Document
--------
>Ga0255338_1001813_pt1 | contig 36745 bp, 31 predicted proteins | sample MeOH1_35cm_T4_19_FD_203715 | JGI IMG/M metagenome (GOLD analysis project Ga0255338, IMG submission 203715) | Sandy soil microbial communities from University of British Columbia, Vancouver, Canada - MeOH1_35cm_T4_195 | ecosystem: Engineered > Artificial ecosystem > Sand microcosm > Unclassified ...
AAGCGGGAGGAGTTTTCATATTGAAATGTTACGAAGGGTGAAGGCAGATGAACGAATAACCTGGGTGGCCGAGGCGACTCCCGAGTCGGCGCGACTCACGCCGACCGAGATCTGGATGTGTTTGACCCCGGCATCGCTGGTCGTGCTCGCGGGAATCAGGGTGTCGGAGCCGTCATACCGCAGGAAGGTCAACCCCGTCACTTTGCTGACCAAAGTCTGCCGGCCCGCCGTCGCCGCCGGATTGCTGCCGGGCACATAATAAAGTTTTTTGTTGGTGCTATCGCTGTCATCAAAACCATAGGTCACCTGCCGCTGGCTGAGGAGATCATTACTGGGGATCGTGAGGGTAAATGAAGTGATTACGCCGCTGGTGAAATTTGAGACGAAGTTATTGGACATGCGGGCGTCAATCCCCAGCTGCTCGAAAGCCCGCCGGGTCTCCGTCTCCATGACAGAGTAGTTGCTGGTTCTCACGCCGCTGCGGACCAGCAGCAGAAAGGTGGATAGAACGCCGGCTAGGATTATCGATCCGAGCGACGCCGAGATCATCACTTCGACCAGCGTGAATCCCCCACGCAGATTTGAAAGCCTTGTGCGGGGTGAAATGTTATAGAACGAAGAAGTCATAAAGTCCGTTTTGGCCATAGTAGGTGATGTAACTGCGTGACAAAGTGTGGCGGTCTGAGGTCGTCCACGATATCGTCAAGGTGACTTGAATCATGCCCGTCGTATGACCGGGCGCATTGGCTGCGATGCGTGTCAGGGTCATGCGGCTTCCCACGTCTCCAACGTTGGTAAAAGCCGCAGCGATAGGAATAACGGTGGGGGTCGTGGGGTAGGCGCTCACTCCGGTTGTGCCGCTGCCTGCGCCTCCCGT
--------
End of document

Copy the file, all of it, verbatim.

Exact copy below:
>Ga0255338_1001813_pt1 | contig 36745 bp, 31 predicted proteins | sample MeOH1_35cm_T4_19_FD_203715 | JGI IMG/M metagenome (GOLD analysis project Ga0255338, IMG submission 203715) | Sandy soil microbial communities from University of British Columbia, Vancouver, Canada - MeOH1_35cm_T4_195 | ecosystem: Engineered > Artificial ecosystem > Sand microcosm > Unclassified ...
AAGCGGGAGGAGTTTTCATATTGAAATGTTACGAAGGGTGAAGGCAGATGAACGAATAACCTGGGTGGCCGAGGCGACTCCCGAGTCGGCGCGACTCACGCCGACCGAGATCTGGATGTGTTTGACCCCGGCATCGCTGGTCGTGCTCGCGGGAATCAGGGTGTCGGAGCCGTCATACCGCAGGAAGGTCAACCCCGTCACTTTGCTGACCAAAGTCTGCCGGCCCGCCGTCGCCGCCGGATTGCTGCCGGGCACATAATAAAGTTTTTTGTTGGTGCTATCGCTGTCATCAAAACCATAGGTCACCTGCCGCTGGCTGAGGAGATCATTACTGGGGATCGTGAGGGTAAATGAAGTGATTACGCCGCTGGTGAAATTTGAGACGAAGTTATTGGACATGCGGGCGTCAATCCCCAGCTGCTCGAAAGCCCGCCGGGTCTCCGTCTCCATGACAGAGTAGTTGCTGGTTCTCACGCCGCTGCGGACCAGCAGCAGAAAGGTGGATAGAACGCCGGCTAGGATTATCGATCCGAGCGACGCCGAGATCATCACTTCGACCAGCGTGAATCCCCCACGCAGATTTGAAAGCCTTGTGCGGGGTGAAATGTTATAGAACGAAGAAGTCATAAAGTCCGTTTTGGCCATAGTAGGTGATGTAACTGCGTGACAAAGTGTGGCGGTCTGAGGTCGTCCACGATATCGTCAAGGTGACTTGAATCATGCCCGTCGTATGACCGGGCGCATTGGCTGCGATGCGTGTCAGGGTCATGCGGCTTCCCACGTCTCCAACGTTGGTAAAAGCCGCAGCGATAGGAATAACGGTGGGGGTCGTGGGGTAGGCGCTCACTCCGGTTGTGCCGCTGCCTGCGCCTCCCGT